Understanding the dynamics of $2-a-day poverty in the United States

H. Luke Shaefer, Kathryn Edin, Elizabeth Talbert

Research output: Contribution to journalArticle

13 Scopus citations

Abstract

Shaefer and Edin (2013) have found a large rise in “extreme poverty”-defined as cash income of no more than $2 per person per day, for a month or calendar quarter-among U.S. households with children between 1996 and 2011. This article explores some underlying dynamics of this phenomenon, referred to here as “$2-a-day poverty,” presenting evidence from both qualitative fieldwork and quantitative analysis of the Survey of Income and Program Participation (SIPP). The rise in $2-a-day poverty has been concentrated among children experiencing it chronically-that is, for seven or more months during a calendar year. Both qualitative and quantitative evidence find that a large majority of children experiencing $2-a-day poverty live in households where an adult worked during the year, while only a small proportion live in households accessing TANF. Finally, households experiencing $2-a-day poverty appear to be more likely to face material hardships than other low-income households.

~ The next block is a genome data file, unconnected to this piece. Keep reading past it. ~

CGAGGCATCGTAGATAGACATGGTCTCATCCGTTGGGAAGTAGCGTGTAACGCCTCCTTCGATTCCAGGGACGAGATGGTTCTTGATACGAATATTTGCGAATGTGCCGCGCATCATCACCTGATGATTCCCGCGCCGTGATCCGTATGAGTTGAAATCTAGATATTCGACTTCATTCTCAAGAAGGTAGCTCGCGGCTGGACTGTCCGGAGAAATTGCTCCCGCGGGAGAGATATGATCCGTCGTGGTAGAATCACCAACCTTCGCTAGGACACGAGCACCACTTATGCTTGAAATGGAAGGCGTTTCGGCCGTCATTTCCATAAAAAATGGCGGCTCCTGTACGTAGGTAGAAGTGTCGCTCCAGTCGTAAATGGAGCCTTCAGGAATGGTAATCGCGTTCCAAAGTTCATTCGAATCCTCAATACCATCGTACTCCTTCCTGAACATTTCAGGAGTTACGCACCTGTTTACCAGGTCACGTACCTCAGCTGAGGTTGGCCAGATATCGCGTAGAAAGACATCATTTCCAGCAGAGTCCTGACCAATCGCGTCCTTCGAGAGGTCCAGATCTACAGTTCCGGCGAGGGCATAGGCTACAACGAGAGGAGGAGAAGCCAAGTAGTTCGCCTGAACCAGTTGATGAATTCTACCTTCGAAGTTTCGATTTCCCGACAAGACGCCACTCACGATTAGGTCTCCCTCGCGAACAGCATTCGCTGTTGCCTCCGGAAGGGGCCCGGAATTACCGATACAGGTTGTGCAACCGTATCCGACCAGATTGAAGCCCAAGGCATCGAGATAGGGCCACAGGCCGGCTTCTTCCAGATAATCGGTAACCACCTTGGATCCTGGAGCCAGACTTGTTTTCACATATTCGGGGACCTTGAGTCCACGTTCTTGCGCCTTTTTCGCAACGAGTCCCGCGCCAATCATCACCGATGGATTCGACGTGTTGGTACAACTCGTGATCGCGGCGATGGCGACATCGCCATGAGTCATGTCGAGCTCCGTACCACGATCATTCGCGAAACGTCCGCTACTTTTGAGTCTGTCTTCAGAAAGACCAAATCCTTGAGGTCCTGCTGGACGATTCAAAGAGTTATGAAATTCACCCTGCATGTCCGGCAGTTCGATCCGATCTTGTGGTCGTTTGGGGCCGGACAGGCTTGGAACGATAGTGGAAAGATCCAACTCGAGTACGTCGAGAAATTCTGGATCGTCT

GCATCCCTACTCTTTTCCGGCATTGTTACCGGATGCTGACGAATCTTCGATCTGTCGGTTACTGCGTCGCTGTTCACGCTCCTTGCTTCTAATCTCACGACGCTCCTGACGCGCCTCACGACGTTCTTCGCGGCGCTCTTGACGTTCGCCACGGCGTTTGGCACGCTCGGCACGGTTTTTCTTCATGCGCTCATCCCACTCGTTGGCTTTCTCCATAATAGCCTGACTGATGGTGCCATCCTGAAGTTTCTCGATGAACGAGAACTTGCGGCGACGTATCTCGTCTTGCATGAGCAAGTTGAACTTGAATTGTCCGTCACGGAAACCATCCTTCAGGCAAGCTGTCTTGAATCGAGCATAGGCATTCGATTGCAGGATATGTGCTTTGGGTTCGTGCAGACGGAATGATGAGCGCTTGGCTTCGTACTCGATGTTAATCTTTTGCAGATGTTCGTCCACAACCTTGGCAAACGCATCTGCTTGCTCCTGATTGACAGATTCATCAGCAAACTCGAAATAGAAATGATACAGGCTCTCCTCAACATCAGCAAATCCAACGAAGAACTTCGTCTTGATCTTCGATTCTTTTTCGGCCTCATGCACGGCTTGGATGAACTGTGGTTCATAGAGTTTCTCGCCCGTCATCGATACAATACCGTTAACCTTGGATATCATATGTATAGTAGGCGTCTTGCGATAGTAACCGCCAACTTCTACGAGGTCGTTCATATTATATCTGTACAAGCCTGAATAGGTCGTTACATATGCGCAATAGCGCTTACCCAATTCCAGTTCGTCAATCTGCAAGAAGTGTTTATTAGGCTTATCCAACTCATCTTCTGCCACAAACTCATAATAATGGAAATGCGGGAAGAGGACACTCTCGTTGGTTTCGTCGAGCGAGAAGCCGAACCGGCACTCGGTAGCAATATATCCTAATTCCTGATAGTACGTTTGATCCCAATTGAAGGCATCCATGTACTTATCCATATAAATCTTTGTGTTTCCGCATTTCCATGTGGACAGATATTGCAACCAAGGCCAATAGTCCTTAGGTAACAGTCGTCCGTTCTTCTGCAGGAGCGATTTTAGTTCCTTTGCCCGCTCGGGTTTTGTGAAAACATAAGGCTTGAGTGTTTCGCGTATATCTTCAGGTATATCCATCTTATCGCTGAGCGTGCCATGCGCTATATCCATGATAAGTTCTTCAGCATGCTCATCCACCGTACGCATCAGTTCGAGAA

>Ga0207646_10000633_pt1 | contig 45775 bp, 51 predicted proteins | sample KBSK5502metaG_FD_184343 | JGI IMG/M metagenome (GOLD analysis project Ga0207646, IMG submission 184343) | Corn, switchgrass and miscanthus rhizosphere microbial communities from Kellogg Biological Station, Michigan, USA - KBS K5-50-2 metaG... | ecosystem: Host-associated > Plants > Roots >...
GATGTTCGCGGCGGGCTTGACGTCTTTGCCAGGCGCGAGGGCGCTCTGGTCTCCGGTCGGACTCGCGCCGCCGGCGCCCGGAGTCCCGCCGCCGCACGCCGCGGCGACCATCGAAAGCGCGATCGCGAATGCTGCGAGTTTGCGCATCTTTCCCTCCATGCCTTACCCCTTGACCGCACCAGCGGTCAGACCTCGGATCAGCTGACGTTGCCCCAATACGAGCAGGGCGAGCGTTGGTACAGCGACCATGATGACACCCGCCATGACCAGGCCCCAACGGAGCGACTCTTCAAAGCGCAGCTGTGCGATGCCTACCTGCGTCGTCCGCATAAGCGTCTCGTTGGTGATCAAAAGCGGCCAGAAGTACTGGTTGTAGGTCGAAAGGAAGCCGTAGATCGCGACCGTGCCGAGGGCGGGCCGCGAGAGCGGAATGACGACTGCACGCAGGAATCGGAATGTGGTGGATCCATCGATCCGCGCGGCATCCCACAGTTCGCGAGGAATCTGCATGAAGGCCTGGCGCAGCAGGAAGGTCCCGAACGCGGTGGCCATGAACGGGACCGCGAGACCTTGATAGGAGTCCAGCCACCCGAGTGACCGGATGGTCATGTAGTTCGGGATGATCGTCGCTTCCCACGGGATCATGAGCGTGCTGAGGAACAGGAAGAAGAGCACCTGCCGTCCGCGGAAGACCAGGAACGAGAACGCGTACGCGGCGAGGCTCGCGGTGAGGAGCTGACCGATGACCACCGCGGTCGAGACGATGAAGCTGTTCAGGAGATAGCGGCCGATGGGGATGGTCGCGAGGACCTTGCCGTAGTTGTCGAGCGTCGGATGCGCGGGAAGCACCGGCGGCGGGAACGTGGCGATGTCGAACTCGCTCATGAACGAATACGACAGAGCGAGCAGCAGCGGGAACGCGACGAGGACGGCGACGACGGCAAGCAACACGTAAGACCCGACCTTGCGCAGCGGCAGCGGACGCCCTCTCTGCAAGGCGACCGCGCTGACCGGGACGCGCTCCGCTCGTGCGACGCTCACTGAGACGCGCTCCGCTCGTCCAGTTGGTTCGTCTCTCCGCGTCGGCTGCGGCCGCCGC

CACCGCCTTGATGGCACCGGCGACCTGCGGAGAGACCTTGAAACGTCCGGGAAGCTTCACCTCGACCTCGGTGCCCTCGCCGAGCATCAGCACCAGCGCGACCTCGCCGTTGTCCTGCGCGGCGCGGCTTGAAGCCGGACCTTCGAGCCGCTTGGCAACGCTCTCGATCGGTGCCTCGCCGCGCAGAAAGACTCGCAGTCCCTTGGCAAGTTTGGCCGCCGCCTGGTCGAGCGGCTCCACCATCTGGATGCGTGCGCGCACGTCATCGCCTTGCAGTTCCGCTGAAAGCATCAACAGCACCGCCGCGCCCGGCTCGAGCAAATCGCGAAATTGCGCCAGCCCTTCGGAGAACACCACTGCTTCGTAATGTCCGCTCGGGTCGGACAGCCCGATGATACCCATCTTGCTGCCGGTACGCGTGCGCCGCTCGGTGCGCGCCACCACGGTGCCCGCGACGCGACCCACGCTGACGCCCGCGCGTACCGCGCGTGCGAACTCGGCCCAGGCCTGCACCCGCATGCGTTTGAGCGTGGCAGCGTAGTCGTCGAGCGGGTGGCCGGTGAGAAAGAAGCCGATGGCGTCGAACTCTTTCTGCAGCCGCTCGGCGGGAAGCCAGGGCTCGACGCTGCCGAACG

Original languageEnglish (US)
Pages (from-to)120-138
Number of pages19
JournalRSF
Volume1
Issue number1
DOIs
StatePublished - Nov 2015
Externally publishedYes

All Science Journal Classification (ASJC) codes

  • Social Sciences (miscellaneous)

Keywords

  • Low-wage work
  • Material hardship
  • Poverty
  • Social policy
  • Welfare

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